Last week marked a year since the McGowan Fund closed the office following stay-at-home orders in most of our grant-making regions. I recall telling staff “I’ll see you in April.” Never would I have guessed that one year later, the office and streets of downtown Chicago would still be very quiet, with most people continuing to work from home.
As was the case all over the world, COVID-19 ravaged McGowan communities. Our grantee partners were quickly overwhelmed by the sudden increase in needed support from clients. With the extraordinary circumstances rapidly closing the economy, they saw hunger increase, a rise in volume in domestic violence shelters, and in some cases, teenagers running away from home. Children had to adapt to online education, and in many cases, getting the required technology took significant time to become available. We fear the learning loss in children will be tremendous.
Fortunately, with robust technology in place, the Fund was able to quickly pivot to remote work without missing an operational beat. The board released emergency funding. We continued monitoring the regions and responded accordingly.
Still, some of our nonprofit organizations suffered. Revenue decreased for most, and many found they couldn’t deliver in-person programs. As online galas and other fundraisers have become the norm, most organizations have been able to continue delivering important programs.
In this edition of McGowan News and on our website, you’ll find insights into how a number of grant makers have managed during the pandemic and what they’re thinking now.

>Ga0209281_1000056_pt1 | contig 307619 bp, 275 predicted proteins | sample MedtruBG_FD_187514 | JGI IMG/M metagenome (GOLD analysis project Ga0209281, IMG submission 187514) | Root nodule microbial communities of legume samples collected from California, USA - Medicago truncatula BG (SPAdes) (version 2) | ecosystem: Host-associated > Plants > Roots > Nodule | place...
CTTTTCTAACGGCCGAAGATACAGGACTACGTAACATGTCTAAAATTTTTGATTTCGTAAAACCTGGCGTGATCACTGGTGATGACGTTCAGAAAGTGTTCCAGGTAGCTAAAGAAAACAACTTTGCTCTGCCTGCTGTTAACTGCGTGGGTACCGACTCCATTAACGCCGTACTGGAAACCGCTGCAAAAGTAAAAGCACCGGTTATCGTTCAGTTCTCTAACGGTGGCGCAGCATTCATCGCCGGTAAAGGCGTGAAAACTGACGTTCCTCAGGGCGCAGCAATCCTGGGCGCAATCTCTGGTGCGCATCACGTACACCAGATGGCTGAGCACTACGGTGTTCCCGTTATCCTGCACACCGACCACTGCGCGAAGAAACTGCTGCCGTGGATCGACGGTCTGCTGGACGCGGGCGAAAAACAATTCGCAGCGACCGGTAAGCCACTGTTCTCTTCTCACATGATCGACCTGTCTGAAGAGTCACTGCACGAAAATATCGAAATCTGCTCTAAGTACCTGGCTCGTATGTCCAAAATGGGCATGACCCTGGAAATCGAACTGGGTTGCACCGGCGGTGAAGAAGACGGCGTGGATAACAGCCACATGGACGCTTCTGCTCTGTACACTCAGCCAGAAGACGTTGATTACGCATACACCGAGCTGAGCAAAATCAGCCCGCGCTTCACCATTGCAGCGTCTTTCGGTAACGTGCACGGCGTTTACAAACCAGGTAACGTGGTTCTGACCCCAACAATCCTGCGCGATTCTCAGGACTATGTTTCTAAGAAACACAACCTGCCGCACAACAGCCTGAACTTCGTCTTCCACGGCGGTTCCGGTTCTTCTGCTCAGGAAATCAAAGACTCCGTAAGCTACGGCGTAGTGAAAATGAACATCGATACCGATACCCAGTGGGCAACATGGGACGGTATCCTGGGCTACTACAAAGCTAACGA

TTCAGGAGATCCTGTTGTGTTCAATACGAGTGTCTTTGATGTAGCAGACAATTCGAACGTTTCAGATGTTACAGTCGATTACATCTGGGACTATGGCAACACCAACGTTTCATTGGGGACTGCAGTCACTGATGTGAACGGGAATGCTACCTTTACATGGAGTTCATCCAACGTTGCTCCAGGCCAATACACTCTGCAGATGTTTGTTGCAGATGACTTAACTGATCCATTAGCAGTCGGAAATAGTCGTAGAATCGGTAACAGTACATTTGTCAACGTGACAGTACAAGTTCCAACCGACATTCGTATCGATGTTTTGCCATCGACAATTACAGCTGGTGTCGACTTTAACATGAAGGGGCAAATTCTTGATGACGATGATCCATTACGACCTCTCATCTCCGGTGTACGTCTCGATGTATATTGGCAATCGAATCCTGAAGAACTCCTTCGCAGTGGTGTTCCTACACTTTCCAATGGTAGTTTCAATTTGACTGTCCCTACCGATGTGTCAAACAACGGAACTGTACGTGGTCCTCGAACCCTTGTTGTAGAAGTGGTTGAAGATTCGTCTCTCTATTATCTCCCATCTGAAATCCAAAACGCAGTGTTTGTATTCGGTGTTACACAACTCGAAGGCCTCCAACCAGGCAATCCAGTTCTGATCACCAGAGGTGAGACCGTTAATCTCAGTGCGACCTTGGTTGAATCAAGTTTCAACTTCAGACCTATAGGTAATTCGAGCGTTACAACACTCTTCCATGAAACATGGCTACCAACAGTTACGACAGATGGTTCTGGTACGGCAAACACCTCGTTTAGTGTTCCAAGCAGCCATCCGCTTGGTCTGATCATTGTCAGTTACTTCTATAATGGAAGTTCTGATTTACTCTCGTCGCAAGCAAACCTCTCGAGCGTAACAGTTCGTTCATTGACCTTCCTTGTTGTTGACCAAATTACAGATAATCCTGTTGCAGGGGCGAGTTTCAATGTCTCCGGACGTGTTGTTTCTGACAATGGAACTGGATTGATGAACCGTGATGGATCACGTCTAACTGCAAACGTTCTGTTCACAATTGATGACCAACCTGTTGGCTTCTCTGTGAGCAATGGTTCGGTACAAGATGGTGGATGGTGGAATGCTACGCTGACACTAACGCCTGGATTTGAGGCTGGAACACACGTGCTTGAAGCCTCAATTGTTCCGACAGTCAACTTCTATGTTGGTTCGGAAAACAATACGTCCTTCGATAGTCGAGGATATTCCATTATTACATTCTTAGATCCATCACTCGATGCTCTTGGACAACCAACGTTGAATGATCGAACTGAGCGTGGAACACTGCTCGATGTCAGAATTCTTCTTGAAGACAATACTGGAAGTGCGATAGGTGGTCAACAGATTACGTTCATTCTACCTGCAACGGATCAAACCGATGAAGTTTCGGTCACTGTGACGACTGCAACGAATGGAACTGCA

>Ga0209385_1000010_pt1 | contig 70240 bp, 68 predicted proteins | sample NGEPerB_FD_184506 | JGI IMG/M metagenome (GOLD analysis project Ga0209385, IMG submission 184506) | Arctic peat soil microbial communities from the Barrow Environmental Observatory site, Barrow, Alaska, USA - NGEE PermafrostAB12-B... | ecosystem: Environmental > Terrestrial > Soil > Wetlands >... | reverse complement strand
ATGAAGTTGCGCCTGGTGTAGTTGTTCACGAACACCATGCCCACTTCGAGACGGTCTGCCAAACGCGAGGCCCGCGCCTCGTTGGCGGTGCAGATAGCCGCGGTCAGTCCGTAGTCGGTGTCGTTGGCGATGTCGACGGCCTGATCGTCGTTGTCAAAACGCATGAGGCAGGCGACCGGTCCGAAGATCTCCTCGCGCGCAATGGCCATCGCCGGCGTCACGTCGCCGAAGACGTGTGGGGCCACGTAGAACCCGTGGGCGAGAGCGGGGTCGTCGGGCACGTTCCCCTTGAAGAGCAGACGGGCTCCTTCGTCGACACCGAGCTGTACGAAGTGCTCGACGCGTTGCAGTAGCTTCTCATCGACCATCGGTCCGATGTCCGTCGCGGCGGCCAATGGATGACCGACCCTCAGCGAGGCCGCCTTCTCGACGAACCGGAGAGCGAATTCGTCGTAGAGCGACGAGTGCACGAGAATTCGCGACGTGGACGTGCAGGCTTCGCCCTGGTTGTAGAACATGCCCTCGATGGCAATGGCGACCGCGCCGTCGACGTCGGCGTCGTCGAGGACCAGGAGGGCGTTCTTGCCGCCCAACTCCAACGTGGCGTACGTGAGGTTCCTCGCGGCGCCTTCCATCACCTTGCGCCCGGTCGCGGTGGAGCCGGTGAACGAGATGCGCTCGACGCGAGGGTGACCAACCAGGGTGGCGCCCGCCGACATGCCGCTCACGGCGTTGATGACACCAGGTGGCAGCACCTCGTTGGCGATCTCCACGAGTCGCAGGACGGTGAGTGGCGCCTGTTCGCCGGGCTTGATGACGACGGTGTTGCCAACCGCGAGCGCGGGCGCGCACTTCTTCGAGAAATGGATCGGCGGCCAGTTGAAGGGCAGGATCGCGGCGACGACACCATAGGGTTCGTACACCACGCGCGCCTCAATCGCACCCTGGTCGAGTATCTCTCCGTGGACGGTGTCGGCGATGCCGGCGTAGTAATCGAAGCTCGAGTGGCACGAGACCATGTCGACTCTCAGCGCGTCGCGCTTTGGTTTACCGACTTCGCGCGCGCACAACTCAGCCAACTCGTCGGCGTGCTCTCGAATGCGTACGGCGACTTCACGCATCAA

As for us here at the McGowan Fund, even though the pandemic continues, we have developed some perspective from the last year’s experience. We will always respond to emergencies as we can. But at the strategic level, the pandemic has made us hyper-aware of the need to work collaboratively to solve problems and to reduce the number of people in our communities living with one foot in the door of despair.
Accordingly, we plan to focus on innovative programming and funding approaches. We’re interested in supporting and developing collaboratives, with nonprofits rallying together to form strong teams of varied expertise to lift families from generational poverty; joint efforts with regional funders who have similar goals; and private/public partnerships.
The Fund continues to see our work as an investment. For the McGowan Fund, the ROI is families lifted from hardship and generational poverty to become self-sufficient, with the personal agency to flourish—and to face the next challenge. There will be one—we don’t doubt that—but we’re resolved to do everything we can to help build the strengths that people need to work, raise children, contribute to their communities, and live healthy lives.